Story Arc: Series, Book 1
Publication: August 7, 2012 by St. Martin's Press
Paperback: 371 pages
Genre: Sci-Fi Fantasy, Dystopia, Paranormal Romance
Age Group: Teen, Young Adult
Source: St. Martin's Press via Netgalley
Excerpt(s): from 31% in e-reader
Content: Sexual Exploration, Violence, Kissing, Implicit Death
I felt it coming this time...
In the Community, there is no more pain or war. Implanted computer chips have wiped humanity clean of destructive emotions, and thoughts are replaced by a feed from the Link network.Glitch by Heather Anastasiu is set in a seemingly idyllic, harmless community of warm-blooded, breathing chip implants who live on cold logic and unshakeable serenity, free of emotions and vibrancy and the simplest of human connections. Zoel thinks she’s got problems when she starts glitching, but, truthfully, any world in which I wouldn’t be capable of expressing my passionate reception of YA young men everywhere—and partaking in other fangirl-esque activities—is really no world at all. At least not one I would survive in for long.
When Zoe starts to malfunction (or “glitch”), she suddenly begins having her own thoughts, feelings, and identity. Any anomalies must be immediately reported and repaired, but Zoe has a secret so dark it will mean certain deactivation if she is caught: her glitches have given her uncontrollable telekinetic powers.
As Zoe struggles to control her abilities and stay hidden, she meets other glitchers including Max, who can disguise his appearance, and Adrien, who has visions of the future. Both boys introduce Zoe to feelings that are entirely new. Together, this growing band of glitchers must find a way to free themselves from the controlling hands of the Community before they’re caught and deactivated, or worse.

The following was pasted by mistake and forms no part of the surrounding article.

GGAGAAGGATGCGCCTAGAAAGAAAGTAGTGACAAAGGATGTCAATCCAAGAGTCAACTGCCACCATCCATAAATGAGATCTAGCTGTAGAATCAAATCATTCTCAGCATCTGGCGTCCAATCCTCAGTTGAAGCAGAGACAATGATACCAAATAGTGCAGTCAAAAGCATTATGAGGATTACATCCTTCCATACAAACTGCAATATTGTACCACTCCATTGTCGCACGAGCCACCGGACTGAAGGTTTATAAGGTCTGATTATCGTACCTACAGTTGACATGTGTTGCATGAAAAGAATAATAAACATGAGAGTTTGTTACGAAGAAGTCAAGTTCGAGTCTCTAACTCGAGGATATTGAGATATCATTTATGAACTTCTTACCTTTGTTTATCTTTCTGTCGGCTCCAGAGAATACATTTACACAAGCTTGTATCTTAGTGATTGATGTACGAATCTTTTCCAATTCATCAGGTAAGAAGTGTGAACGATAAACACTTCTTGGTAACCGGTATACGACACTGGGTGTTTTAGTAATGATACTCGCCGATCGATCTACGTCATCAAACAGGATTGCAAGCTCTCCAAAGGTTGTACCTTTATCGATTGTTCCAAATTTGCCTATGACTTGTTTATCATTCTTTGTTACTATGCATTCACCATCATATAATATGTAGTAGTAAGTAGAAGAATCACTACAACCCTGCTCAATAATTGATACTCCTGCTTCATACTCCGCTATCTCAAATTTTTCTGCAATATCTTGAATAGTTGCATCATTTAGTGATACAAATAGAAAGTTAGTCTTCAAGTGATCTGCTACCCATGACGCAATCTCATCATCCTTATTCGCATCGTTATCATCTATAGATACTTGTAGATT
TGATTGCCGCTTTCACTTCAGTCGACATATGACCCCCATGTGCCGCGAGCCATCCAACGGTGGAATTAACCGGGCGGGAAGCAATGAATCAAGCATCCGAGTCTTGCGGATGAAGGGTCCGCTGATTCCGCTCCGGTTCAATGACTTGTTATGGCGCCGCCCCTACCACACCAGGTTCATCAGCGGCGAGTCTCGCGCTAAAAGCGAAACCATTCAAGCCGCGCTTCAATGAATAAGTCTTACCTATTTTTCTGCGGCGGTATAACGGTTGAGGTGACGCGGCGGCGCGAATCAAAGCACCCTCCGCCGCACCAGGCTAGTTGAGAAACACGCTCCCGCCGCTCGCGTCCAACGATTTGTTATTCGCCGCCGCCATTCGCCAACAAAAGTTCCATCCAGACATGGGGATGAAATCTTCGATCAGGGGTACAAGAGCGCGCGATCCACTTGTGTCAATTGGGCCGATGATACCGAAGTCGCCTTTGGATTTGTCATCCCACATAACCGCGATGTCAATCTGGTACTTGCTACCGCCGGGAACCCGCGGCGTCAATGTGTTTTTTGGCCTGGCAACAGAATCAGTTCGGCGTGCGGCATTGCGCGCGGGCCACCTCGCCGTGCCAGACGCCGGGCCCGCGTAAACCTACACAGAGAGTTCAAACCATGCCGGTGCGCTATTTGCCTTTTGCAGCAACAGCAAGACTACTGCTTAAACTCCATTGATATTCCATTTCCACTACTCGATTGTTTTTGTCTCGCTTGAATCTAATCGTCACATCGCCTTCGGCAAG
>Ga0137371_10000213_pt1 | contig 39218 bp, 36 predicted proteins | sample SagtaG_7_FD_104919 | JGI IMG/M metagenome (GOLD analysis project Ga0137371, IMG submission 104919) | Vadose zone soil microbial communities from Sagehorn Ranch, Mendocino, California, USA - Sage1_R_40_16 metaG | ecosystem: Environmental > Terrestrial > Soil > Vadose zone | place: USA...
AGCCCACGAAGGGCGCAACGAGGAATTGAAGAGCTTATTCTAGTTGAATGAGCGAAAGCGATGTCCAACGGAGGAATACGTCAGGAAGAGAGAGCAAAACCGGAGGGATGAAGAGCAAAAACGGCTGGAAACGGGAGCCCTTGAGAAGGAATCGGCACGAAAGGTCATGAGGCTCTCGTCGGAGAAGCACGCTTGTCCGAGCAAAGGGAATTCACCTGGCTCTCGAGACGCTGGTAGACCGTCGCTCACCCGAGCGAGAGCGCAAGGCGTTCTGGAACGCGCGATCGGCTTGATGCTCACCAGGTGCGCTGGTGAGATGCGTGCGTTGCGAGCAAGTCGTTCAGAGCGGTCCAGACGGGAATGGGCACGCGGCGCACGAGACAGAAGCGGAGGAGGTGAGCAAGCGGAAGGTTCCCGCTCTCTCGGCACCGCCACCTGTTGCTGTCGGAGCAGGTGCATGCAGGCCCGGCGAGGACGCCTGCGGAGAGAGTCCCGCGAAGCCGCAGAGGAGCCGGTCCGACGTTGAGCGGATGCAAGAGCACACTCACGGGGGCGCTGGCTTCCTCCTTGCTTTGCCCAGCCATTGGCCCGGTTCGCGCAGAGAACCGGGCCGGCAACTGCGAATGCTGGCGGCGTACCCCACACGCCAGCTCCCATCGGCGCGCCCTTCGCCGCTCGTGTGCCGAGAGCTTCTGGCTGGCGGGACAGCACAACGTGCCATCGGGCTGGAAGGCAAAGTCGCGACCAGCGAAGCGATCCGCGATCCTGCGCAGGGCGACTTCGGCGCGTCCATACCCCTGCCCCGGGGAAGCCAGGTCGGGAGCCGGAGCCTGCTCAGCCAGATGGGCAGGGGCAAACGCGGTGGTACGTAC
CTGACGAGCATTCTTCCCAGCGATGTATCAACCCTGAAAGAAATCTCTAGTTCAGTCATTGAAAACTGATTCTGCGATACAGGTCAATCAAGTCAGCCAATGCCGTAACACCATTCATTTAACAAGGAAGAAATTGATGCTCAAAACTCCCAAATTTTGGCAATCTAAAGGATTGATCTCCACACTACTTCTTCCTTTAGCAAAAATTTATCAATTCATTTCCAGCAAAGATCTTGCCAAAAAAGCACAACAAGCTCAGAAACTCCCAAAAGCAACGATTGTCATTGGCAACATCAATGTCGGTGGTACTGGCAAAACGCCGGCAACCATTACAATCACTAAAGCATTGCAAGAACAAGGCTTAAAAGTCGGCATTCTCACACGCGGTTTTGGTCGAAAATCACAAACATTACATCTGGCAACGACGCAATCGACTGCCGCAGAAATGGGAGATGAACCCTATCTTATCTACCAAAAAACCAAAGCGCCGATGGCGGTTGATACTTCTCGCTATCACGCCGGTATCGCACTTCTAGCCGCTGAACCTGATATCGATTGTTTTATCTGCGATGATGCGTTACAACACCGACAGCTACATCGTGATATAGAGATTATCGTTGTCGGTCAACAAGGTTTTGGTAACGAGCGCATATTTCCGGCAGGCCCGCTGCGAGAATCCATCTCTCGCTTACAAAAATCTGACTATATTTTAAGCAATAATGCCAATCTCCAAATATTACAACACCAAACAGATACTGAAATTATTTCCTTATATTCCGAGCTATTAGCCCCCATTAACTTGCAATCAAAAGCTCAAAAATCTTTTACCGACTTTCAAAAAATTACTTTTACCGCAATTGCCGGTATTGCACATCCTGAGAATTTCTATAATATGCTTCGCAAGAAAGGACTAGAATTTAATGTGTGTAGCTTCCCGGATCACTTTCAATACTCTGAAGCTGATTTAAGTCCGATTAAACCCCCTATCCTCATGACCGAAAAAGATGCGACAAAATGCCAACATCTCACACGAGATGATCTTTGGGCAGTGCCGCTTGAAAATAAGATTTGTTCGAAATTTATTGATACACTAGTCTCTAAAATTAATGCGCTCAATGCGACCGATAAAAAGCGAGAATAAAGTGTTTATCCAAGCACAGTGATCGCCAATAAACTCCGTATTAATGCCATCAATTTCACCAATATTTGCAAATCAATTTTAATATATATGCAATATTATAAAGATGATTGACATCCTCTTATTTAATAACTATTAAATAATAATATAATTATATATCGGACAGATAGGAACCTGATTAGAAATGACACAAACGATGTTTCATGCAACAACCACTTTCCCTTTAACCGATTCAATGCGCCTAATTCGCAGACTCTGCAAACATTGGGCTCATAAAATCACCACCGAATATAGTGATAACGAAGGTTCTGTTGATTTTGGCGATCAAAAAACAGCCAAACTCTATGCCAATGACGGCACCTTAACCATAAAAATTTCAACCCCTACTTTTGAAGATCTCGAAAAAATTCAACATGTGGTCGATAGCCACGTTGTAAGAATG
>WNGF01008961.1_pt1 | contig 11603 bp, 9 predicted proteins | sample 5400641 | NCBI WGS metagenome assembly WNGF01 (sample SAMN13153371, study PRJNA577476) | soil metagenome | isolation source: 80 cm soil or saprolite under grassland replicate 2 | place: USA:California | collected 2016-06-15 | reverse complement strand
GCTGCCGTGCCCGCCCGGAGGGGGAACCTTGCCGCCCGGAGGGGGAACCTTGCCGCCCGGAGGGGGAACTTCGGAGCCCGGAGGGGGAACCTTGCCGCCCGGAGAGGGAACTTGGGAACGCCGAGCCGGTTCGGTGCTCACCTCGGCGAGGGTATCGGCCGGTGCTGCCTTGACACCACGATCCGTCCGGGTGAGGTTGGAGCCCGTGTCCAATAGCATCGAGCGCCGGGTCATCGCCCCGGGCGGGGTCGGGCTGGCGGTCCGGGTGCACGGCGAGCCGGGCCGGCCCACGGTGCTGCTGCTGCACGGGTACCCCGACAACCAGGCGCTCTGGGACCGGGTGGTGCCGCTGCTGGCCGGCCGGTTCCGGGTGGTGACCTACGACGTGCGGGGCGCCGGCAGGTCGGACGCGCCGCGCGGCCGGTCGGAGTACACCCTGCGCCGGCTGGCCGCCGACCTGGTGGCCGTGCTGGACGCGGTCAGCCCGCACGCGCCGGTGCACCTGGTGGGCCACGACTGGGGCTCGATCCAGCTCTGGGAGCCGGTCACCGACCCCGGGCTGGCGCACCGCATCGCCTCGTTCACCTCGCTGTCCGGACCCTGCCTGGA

In this action-packed debut, Glitch begins an exciting new young adult trilogy.
Survival is exactly what Zoel fears; or, more accurately, her frighteningly slim chances of surviving each day while sporadically ‘waking up’ throughout the course of her time literally awake is what terrifies her. Detection is inevitable when no one around you grows scared, gets sweaty with nerves, and randomly spaces out. And when it appears our girl, Zoel, is being specifically and almost imperceptibly monitored. Is this a sudden unplanned mockery of the system or an elaborate test?
Let’s put aside our obvs creepy-chills at the thought of being acutely watched by some unseen, unidentified party (who would undoubtedly be rockin’ the suspicious-looking bowl hat), and dig into this frightened teenager trying to adapt to the violent back-and-forth transition she undergoes and the girl beneath all the terror.
For someone jolted into a new perception of the world with flashes of color and panic, nerves and wistfulness, Zoel certainly knows how to play it cool and maintain the act. Yet, it’s so very clear there are subtleties in her mannerisms and expressions that could give her away nearly immediately, and I easily migrated into that position of fear and anxiety for her. I didn’t quite know what was going on or who was out to get our main character; all I knew was that buckets of poop would surely hit the metaphorical fan turned on way too high if Zoel’s secret was exposed. Using unforeseen dangers painted by Zoel’s keen distress to grip us, Anastasiu mounts the tension with the barest page increase. Pencil me in under impressed.
“As much as I might not like it, lies and secrets were my way of life now.”